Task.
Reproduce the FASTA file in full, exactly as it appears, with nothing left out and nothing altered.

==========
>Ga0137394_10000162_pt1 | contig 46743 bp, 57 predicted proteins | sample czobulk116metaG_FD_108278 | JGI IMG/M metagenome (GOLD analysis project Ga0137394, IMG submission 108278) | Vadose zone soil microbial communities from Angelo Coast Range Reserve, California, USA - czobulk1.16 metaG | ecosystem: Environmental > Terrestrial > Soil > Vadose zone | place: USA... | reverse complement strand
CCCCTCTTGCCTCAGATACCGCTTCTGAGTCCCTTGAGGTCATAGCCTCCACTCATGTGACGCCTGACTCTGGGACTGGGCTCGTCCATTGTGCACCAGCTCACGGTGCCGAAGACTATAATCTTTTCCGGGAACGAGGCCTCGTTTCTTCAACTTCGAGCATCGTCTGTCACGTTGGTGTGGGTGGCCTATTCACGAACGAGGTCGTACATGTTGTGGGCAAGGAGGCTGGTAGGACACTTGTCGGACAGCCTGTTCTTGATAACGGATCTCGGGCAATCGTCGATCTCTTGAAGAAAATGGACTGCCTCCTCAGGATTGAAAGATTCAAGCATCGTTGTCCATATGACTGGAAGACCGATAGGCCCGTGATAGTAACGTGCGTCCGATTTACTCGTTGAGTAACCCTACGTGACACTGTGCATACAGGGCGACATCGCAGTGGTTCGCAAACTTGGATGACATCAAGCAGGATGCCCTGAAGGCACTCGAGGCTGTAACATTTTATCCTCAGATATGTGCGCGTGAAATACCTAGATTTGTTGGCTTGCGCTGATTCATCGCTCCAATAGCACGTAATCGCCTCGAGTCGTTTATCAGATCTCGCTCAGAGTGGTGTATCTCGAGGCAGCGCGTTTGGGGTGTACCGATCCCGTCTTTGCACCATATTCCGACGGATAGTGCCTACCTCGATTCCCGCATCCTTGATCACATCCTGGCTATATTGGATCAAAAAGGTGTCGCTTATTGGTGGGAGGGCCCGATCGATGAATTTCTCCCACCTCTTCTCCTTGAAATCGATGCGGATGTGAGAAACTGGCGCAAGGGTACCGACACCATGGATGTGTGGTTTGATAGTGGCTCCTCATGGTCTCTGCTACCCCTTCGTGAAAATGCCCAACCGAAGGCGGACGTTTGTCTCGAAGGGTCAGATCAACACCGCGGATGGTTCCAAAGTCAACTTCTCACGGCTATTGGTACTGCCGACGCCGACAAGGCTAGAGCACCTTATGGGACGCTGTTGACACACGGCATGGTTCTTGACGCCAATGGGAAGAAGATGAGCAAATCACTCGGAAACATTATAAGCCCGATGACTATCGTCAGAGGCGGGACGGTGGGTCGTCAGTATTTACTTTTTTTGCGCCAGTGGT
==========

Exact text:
>Ga0137394_10000162_pt1 | contig 46743 bp, 57 predicted proteins | sample czobulk116metaG_FD_108278 | JGI IMG/M metagenome (GOLD analysis project Ga0137394, IMG submission 108278) | Vadose zone soil microbial communities from Angelo Coast Range Reserve, California, USA - czobulk1.16 metaG | ecosystem: Environmental > Terrestrial > Soil > Vadose zone | place: USA... | reverse complement strand
CCCCTCTTGCCTCAGATACCGCTTCTGAGTCCCTTGAGGTCATAGCCTCCACTCATGTGACGCCTGACTCTGGGACTGGGCTCGTCCATTGTGCACCAGCTCACGGTGCCGAAGACTATAATCTTTTCCGGGAACGAGGCCTCGTTTCTTCAACTTCGAGCATCGTCTGTCACGTTGGTGTGGGTGGCCTATTCACGAACGAGGTCGTACATGTTGTGGGCAAGGAGGCTGGTAGGACACTTGTCGGACAGCCTGTTCTTGATAACGGATCTCGGGCAATCGTCGATCTCTTGAAGAAAATGGACTGCCTCCTCAGGATTGAAAGATTCAAGCATCGTTGTCCATATGACTGGAAGACCGATAGGCCCGTGATAGTAACGTGCGTCCGATTTACTCGTTGAGTAACCCTACGTGACACTGTGCATACAGGGCGACATCGCAGTGGTTCGCAAACTTGGATGACATCAAGCAGGATGCCCTGAAGGCACTCGAGGCTGTAACATTTTATCCTCAGATATGTGCGCGTGAAATACCTAGATTTGTTGGCTTGCGCTGATTCATCGCTCCAATAGCACGTAATCGCCTCGAGTCGTTTATCAGATCTCGCTCAGAGTGGTGTATCTCGAGGCAGCGCGTTTGGGGTGTACCGATCCCGTCTTTGCACCATATTCCGACGGATAGTGCCTACCTCGATTCCCGCATCCTTGATCACATCCTGGCTATATTGGATCAAAAAGGTGTCGCTTATTGGTGGGAGGGCCCGATCGATGAATTTCTCCCACCTCTTCTCCTTGAAATCGATGCGGATGTGAGAAACTGGCGCAAGGGTACCGACACCATGGATGTGTGGTTTGATAGTGGCTCCTCATGGTCTCTGCTACCCCTTCGTGAAAATGCCCAACCGAAGGCGGACGTTTGTCTCGAAGGGTCAGATCAACACCGCGGATGGTTCCAAAGTCAACTTCTCACGGCTATTGGTACTGCCGACGCCGACAAGGCTAGAGCACCTTATGGGACGCTGTTGACACACGGCATGGTTCTTGACGCCAATGGGAAGAAGATGAGCAAATCACTCGGAAACATTATAAGCCCGATGACTATCGTCAGAGGCGGGACGGTGGGTCGTCAGTATTTACTTTTTTTGCGCCAGTGGT